Instead of referring to the work that a student is asked to do at home, you can use “ homework ” as a synonym of preparation.

Since we have done our homework , we are well prepared for the meeting with the investor.

Using "a" or "the" with common activities

We commonly add a possessive pronoun (my, your, his, her, our, their) before “ homework ”.

Do your homework before dinner.

Have the kids done their homework ?

Jennifer is very good at doing her homework .

But you can also use other determiners, such as:

  • some (affirmative sentences)
  • any (interrogative and negative sentences)

The teacher gives too much homework .

I don’t have any homework .

We can also omit the determiner to speak about homework in a general way.

Homework is boring.

Is it bad to do homework in bed?

For homework , finish the exercise on page 8.

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A young boy wearing a yellow shirt and blue shorts sits on grass with his back against the wall of a home with his head down as a blue backpack sits nearby.

‘There’s only so far I can take them’ – why teachers give up on struggling students who don’t do their homework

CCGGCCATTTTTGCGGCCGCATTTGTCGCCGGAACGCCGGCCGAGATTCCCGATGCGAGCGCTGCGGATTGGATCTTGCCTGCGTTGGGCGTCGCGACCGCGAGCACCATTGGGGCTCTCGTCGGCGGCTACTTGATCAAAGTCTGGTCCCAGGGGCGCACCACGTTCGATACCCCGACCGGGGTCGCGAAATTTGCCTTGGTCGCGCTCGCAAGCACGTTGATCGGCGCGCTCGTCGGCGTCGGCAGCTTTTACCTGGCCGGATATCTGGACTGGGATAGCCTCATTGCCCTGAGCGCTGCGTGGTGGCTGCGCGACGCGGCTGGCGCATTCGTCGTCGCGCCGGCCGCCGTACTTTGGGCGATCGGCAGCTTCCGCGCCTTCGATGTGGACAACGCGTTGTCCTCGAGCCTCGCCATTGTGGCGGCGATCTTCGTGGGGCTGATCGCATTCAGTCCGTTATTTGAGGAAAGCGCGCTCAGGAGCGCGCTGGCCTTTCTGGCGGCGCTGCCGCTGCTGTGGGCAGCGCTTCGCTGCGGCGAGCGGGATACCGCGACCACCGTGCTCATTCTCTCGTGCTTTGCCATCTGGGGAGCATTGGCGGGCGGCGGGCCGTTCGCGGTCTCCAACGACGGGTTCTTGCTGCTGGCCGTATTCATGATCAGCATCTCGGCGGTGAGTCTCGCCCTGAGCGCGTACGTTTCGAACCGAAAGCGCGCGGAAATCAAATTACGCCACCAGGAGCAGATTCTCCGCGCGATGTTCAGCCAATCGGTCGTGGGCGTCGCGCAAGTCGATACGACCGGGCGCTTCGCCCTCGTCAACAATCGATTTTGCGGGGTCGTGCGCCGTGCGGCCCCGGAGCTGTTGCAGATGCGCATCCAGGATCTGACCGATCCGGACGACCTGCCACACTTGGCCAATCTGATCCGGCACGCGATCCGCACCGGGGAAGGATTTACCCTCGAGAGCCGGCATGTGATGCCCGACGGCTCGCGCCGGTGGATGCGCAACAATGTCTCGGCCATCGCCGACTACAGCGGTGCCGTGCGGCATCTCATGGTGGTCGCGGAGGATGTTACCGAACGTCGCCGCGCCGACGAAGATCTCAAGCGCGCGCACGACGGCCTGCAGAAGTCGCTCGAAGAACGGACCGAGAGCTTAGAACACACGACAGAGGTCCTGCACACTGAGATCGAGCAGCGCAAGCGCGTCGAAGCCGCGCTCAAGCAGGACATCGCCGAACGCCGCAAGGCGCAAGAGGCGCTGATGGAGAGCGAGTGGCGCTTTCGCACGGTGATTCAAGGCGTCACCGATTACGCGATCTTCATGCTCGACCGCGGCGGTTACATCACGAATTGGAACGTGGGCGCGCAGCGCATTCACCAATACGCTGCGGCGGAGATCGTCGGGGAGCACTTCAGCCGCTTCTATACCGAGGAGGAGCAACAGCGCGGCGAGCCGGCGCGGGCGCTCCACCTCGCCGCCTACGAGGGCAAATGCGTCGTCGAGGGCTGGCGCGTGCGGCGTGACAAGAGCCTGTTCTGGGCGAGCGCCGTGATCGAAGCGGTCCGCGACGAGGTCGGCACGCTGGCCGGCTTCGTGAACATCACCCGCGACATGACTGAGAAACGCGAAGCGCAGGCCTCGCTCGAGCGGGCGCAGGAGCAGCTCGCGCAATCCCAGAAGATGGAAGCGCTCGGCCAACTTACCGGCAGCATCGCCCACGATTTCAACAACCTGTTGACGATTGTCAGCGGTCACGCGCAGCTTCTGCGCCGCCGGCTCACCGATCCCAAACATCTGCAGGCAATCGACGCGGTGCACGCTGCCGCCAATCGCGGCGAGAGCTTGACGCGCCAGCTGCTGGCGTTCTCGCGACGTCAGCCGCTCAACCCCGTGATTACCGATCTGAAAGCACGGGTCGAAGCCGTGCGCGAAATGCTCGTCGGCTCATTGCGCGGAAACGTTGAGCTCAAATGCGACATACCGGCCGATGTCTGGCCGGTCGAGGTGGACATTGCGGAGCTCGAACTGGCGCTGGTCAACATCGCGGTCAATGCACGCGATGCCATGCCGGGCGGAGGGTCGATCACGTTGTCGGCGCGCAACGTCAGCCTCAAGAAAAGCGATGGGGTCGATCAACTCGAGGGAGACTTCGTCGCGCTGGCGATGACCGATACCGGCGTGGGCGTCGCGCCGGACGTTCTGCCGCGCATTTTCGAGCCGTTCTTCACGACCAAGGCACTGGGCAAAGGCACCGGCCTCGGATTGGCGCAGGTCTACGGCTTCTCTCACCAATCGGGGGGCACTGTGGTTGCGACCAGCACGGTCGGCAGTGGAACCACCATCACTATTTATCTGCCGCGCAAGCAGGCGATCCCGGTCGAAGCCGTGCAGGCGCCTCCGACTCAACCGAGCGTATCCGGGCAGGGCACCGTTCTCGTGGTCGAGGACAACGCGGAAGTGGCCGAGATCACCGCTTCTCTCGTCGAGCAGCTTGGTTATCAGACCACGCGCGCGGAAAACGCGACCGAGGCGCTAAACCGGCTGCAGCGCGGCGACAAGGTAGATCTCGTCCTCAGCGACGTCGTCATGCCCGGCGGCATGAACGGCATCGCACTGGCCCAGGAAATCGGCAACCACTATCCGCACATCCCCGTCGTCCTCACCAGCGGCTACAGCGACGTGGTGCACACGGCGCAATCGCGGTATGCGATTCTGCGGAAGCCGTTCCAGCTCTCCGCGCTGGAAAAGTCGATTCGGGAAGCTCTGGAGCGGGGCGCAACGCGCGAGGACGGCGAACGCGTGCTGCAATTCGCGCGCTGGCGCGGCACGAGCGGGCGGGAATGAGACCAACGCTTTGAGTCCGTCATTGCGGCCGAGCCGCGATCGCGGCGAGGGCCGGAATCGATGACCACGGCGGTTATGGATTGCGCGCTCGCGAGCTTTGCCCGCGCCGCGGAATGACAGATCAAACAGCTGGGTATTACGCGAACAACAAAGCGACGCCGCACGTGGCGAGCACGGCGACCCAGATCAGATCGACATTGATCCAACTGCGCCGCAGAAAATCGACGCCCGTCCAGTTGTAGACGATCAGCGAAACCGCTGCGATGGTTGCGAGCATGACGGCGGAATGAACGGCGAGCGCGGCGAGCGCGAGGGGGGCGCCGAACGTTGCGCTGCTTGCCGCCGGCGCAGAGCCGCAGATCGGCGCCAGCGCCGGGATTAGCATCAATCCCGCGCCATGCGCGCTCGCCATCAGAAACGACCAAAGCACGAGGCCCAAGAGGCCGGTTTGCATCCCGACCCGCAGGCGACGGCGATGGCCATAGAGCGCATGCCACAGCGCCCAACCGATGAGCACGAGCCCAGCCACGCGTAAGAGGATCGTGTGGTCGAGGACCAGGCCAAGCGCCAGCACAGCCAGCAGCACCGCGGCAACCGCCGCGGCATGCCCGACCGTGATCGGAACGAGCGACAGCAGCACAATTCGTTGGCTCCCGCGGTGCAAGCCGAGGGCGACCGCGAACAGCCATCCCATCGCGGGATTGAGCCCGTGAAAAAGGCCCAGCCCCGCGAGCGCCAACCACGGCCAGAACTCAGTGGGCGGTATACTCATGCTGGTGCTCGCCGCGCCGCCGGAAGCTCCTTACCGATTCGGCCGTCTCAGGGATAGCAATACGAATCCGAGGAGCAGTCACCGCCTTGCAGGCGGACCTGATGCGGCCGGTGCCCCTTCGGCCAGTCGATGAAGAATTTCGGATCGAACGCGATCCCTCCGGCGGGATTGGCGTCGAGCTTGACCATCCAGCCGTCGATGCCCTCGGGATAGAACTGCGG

his teacher homework always gives

Assistant Professor of Sociology, Indiana University

his teacher homework always gives

Professor of Mathematics Education, Vanderbilt University

Disclosure statement

Jessica Calarco has received funding from the Institute of Education Sciences, U.S. Department of Education, through Grant R305C050041-05 to the University of Pennsylvania and from the Networks, Complex Systems & Health Project Development Team within the ICTSI NIH/NCRR Grant Number UL1TR001108. She is a member of the Board of Directors of the Council on Contemporary Families.

Ilana Horn currently receives funding from the National Science Foundation. In the past, her work has been funded by the Spencer Foundation, the Carnegie Foundation, the Washington State Office of the Superintendent of Public Instruction, the Mindset Scholars Network, and the American Educational Research Association.

Vanderbilt University provides funding as a founding partner of The Conversation US.

Indiana University provides funding as a member of The Conversation US.

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Whenever “Gina,” a fifth grader at a suburban public school on the East Coast, did her math homework, she never had to worry about whether she could get help from her mom.

“I help her a lot with homework,” Gina’s mother, a married, mid-level manager for a health care company, explained to us during an interview for a study we did about how teachers view students who complete their homework versus those who do not.

“I try to maybe re-explain things, like, things she might not understand,” Gina’s mom continued. “Like, if she’s struggling, I try to teach her a different way. I understand that Gina is a very visual child but also needs to hear things, too. I know that when I’m reading it, and I’m writing it, and I’m saying it to her, she comprehends it better.”

One of us is a sociologist who looks at how schools favor middle-class families . The other is a math education professor who examines how math teachers perceive their students based on their work.